I was unaware of this and thought it a good idea to make others aware. The axles are breaking and causing fatalities. Spread the word
How, exactly? I don’t understand.
It was just on the national news. Im not sure how. They showed them breaking in the middle
The rear axle on those things arent much to begin with. I believe thee is a recall in effect. I guy and i think hid kids were killed and the recall arrived a week later in the mail box
Find a link and post it, please. I would like to see this, especially since the Windstar was not made until the 1995 model year. I have a 1995 Windstar and it has been as good to me as a $500 vehicle can be.
I could have got the years wrong. Ill see what i can find
I just did a quick search and there may be a campaign to get the NHTSA involved in investigating 1999 to 2003 Windstar minivans. I guess my oldie is not affected.
Check below. This is what i seen
Thanks for the link.
I did get the years wrong. 1998-2003 is correct years
It could very well be another case of a car maker stonewalling an issue, just like all of the others do.
There’s a few points that could be made about this particular incident.
According to the story it’s not been determined for sure this is even what happened with this vehicle.
At some point in time a car owner is responsbile for inspecting or having their vehicle inspected for potential problems on a somewhat regular basis. Corrosion bad enough to cause an axle to break also means that the rest of the vehicle is likely just as bad. (brake lines, control arms, ball joints, trailing arms, for example)
The widow says the husband would be alive today because if he had received that letter he would have had the van fixed immediately. Maybe, maybe not. People receive these letters all of the time and toss them on the end table with other junk mail to be forgotten or in the circular file. A vast number of Recalls are never performed even when the car owners have been notified.
Car makers are not required to notify car owners my mail of potential problems before or even after an official Recall is issued. They are only required to make the knowledge available in the public domain.
As far as I know there has never been a car maker who has not had problems or issued Recalls that have to do with safety issue; some leading to injury or death.
“…Car makers are not required to notify car owners my mail of potential problems before or even after an official Recall is issued. They are only required to make the knowledge available in the public domain…”
If I remember the rule correctly, all owners need to be notified as best they can be. At the very least, that means notifying the news agencies, but it also means contacting the owners if you know who they are and where they live. The problem here is that most state DMV’s protect the list of registered owners and will not release a list - even for a recall! So the only thing a vehicle manufacturer can do is use their own and their authorized dealership’s records. But when cars change hands, it becomes increasingly difficult to contact the current owners.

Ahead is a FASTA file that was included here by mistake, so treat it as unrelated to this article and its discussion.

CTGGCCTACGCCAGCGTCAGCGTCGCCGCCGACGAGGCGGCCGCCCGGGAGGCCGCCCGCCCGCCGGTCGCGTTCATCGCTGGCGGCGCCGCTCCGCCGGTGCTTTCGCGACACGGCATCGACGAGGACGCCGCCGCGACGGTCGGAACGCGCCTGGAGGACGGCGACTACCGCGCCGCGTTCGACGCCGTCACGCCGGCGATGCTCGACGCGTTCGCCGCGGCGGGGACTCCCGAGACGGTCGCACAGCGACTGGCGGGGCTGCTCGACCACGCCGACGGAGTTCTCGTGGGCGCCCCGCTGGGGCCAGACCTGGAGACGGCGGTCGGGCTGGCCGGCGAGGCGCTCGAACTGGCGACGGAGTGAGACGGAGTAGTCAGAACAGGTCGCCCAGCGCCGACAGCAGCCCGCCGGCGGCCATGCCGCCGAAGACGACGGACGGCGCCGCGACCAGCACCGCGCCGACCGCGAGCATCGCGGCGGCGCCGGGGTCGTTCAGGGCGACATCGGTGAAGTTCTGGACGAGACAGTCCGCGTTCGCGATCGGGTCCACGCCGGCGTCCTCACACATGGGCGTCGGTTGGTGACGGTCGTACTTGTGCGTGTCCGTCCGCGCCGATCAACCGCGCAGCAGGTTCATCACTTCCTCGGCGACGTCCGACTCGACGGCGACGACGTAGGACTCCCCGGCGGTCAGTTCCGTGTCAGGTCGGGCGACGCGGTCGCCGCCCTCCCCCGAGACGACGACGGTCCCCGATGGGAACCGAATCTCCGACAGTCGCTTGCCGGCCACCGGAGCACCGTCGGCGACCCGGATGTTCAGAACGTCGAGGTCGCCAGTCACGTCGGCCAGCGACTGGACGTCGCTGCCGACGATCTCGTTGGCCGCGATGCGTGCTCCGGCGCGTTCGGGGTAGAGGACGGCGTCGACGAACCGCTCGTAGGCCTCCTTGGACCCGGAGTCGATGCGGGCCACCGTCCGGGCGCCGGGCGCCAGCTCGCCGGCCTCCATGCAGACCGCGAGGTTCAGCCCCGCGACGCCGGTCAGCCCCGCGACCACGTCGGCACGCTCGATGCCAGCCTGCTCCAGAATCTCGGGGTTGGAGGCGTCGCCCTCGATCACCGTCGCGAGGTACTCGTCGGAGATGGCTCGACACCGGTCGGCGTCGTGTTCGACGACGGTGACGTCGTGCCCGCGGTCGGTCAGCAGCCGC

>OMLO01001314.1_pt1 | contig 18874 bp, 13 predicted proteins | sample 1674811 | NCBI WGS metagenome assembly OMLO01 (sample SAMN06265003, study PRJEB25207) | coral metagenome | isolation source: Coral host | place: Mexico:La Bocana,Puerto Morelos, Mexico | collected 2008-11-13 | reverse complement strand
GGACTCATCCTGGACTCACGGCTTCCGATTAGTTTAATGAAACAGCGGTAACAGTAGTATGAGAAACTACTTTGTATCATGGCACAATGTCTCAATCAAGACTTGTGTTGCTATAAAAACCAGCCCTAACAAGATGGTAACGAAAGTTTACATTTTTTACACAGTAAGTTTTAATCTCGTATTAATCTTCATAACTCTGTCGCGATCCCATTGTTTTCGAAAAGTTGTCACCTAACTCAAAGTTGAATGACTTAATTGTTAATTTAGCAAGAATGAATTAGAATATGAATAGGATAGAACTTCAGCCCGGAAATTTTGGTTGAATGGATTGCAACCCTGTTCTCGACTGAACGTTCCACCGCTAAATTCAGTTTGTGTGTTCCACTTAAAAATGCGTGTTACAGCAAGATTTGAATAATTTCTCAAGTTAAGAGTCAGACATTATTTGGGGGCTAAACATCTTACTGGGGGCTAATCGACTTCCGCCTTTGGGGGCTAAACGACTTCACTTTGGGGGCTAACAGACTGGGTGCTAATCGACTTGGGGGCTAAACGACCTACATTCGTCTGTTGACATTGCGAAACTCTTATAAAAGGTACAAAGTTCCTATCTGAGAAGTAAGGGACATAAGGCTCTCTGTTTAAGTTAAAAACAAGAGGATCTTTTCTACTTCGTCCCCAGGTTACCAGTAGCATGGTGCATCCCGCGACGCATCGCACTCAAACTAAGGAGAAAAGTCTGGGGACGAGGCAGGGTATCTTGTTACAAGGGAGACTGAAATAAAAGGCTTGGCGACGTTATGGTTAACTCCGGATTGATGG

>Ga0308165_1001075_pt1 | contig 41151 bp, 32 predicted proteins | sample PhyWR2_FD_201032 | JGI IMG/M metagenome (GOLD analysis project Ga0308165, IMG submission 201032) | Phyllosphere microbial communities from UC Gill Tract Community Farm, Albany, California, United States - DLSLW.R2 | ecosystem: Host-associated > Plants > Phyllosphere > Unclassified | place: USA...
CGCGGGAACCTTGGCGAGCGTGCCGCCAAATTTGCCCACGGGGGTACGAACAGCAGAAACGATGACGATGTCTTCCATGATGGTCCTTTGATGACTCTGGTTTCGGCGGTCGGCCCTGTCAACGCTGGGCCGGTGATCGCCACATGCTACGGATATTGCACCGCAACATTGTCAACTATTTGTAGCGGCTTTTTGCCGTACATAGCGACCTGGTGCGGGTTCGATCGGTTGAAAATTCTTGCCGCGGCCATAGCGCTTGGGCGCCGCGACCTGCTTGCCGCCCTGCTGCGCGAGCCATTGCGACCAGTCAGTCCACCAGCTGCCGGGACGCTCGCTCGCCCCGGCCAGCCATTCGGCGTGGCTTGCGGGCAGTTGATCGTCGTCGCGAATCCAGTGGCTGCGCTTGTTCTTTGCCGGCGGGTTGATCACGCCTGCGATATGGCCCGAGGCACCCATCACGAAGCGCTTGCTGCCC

We got a recall notice on ours. We are the original owners. They will inspect the problem and fix if needed. I don’t know if they go any further trying to find owners. It does not seem like it would be hard to get a list of owners from the DMV’s, but I don’t know if they go that far.
Recall parts have been automatically shipped to Ford dealers. Recall notices are mailed to all registered owners of involved vehicles. If you question your vehicle, just simply pop in to any Ford dealer and they will inspect your vehicle.
recall # 10-s-13 involves either adding reinforcing plates to the rear axle beam, -OR- replacing rusted/cracked ones completely.
I currently have inventory to reinforce 12 vehicles in Gallup NM. Needed axle beams will get ordered.
To date, no one has come in for this recall.
To physically and verifiably notify every car onwer of all Recalls would require that every car maker have an entire building full of investigators whose sole job would be to try and trace down every vehicle and owner.
Imagine if a Recall covered a million cars and was 5 years after the fact. The tracking down of those cars would cost countless millions of dollars and many years.